Recent work has shown that the p62/SQSTM1/Ref(2)P protein family plays a central and expanding role in the autophagy pathway, in part by serving as a selective receptor for substrates marked with ubiquitin. The unique combination of LIR, UBA motifs and other interacting domains in p62 and Ref(2)P allows these proteins to interface with autophagy components (Atg8/LC3) as well as ubiquitinated intracellular substrates that are destined for elimination.17,38,59 p62 has been shown to promote the clearance of other ubiquitinated substrates including bacteria and vacuolar remnants.5961 The ability of p62 to shuttle between the nucleus and cytoplasm as well as its role in the formation of cytoplasmic p62 bodies suggests the protein may be a key component of a complex signaling process that occurs during periods of cellular stress and aggregate formation.17,38,62 Along these lines, a recent study has shown p62 modulates the activity of the stress responsive Nrf2 transcription factor and may also be involved with the regulation of ARE-containing genes.18,63 In neural degenerative disorders, which are associated with the formation of protein aggregates or inclusions, p62 serves as an effective histological marker of pathological structures.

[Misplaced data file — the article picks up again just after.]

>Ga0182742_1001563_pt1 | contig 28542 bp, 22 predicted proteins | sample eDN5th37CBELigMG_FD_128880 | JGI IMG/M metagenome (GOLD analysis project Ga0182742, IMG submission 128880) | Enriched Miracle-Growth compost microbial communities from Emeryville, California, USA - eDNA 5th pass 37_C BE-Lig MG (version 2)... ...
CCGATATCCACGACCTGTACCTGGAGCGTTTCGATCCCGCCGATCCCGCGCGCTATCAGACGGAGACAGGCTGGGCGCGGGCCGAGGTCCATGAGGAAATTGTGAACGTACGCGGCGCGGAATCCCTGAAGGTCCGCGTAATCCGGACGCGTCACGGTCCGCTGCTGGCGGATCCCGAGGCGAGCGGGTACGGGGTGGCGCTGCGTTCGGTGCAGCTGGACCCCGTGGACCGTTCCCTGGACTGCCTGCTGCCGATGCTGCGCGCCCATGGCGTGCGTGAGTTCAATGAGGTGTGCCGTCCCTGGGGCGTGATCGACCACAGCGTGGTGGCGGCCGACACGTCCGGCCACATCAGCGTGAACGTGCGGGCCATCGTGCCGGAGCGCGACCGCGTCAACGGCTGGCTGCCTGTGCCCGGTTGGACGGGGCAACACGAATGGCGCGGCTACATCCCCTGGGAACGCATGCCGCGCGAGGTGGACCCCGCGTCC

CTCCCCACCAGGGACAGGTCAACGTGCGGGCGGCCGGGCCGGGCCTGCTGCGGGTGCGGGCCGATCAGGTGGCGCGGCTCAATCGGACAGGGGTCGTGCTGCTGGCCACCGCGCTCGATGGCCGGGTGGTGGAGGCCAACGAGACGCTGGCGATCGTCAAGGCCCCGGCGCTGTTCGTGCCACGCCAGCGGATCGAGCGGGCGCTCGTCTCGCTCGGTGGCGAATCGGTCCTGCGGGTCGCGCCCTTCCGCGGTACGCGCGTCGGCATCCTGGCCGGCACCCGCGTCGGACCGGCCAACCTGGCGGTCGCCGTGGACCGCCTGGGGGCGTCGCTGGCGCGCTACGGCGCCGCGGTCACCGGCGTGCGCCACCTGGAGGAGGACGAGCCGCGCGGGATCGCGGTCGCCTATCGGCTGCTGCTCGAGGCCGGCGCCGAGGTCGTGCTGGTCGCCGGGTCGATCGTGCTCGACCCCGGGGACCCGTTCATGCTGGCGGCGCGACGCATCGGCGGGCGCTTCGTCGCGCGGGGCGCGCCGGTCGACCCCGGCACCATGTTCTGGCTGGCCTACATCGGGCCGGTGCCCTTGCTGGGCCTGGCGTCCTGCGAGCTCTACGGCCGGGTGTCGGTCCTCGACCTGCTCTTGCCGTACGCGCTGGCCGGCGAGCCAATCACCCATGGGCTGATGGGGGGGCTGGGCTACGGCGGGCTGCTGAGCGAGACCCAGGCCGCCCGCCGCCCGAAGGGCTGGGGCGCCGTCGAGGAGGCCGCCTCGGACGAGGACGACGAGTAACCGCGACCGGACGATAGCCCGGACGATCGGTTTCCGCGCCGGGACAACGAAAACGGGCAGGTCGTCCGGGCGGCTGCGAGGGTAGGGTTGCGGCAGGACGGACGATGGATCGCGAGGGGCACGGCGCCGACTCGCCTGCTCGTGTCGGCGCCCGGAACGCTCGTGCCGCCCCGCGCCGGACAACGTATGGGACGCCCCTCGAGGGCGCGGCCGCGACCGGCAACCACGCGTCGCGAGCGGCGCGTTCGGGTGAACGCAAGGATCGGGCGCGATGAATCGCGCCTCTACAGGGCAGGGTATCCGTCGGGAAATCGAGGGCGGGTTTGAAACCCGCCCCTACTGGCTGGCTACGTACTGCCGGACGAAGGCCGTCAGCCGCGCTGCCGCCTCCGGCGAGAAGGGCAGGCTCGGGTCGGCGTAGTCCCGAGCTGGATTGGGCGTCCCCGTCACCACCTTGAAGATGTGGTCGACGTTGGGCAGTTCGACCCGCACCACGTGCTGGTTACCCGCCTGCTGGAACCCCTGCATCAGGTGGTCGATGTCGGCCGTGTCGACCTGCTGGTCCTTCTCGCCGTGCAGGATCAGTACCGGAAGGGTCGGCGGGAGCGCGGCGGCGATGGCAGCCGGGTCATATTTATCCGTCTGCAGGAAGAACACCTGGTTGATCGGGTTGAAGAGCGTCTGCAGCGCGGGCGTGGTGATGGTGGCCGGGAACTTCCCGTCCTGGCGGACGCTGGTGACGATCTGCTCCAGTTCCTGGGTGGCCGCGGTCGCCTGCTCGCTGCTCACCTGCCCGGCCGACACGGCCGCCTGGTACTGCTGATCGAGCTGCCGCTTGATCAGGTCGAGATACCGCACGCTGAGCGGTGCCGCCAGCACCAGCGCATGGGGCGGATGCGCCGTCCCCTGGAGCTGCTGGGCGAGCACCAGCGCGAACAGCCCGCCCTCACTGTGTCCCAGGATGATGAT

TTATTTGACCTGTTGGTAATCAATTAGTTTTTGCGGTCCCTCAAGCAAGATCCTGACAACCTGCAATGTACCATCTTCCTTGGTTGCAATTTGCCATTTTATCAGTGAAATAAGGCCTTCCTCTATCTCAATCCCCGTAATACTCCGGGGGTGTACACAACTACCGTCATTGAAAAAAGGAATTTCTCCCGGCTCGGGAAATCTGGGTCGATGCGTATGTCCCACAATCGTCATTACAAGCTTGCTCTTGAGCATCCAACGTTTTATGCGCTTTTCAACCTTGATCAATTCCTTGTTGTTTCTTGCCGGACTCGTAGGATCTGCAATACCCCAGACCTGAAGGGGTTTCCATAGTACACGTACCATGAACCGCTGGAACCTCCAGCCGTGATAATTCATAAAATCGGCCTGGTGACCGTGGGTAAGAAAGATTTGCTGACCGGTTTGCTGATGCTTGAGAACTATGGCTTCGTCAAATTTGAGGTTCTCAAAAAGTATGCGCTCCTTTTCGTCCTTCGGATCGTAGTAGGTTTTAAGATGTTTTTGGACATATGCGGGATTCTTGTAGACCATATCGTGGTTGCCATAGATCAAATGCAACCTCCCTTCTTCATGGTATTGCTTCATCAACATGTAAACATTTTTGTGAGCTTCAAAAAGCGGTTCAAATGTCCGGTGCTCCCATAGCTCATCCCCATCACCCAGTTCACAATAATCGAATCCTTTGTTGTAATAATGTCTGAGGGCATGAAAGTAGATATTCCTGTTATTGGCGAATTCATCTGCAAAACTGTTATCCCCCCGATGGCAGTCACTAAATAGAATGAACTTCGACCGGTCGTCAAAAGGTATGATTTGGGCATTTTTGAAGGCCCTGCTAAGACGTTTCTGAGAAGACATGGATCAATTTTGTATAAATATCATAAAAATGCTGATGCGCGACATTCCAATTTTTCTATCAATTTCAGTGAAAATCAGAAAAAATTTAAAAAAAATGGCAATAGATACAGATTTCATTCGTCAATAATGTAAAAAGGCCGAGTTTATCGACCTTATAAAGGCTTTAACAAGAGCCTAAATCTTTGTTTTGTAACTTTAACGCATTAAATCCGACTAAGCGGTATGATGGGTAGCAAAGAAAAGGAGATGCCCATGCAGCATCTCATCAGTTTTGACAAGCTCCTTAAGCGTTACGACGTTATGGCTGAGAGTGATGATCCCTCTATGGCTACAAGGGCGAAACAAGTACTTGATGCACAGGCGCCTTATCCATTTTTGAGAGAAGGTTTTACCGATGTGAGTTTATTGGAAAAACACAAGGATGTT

In this report we show that measuring insoluble ubiquitinated proteins as well as p62 and Ref(2)P profiles can be used to detect the formation of protein inclusions and changes in autophagic activity under a wide range of cellular and physiological conditions. Previously, we had shown that detergent fractionation of proteins from complex neural tissues can be used to generate a reproducible series of samples that contain ubquitinated proteins with different solubility profiles.8,9,64 Coupling this technique with western blot analysis of Ref(2)P and p62, we found that progressive defects in autophagy, due to age or loss-of-function mutations, could be readily detected. Based on these results we expanded this technique to include immunoblot analysis of p62 or Drosophila Ref(2)P profiles to examine aggregate formation in neural tissues and cell culture models. Using this method we demonstrated that both IUP and Ref(2)P protein profiles show a marked accumulation and solubility shift in neural samples prepared from older flies (Figs. 1 and and4B4B). This time-dependent build-up is consistent with the natural reduction of autophagy gene expression profiles that occurs in the aging Drosophila nervous system.8 The age-dependent decrease in the ref(2)P message indicates insoluble Ref(2)P accumulation in older flies is likely the result of a progressive global decline in autophagy and not due to enhanced production of the protein (Fig. 1C). Further, genetic and transgenic suppression or enhancement of neuronal autophagy also has a profound effect on the in vivo levels of insoluble Ref(2)P and IUP (SDS fraction). The extent of Ref(2)P accumulation indicates that western blot analysis could be used as part of a genetic screen for mutations that accelerate neuronal aging or effect aggrephagy rates. Consistent with this hypothesis we find a marked change in neuronal IUP levels in a diverse series of lysosomal trafficking mutants. However, only dor mutations (Vps18, class C complex) show a marked increase in neuronal Ref(2)P levels (Fig. 3B), IUP profiles (Sup. Fig. 3) as well as defects in autophagosome formation (Sup. Figs. 4 and 5).29,34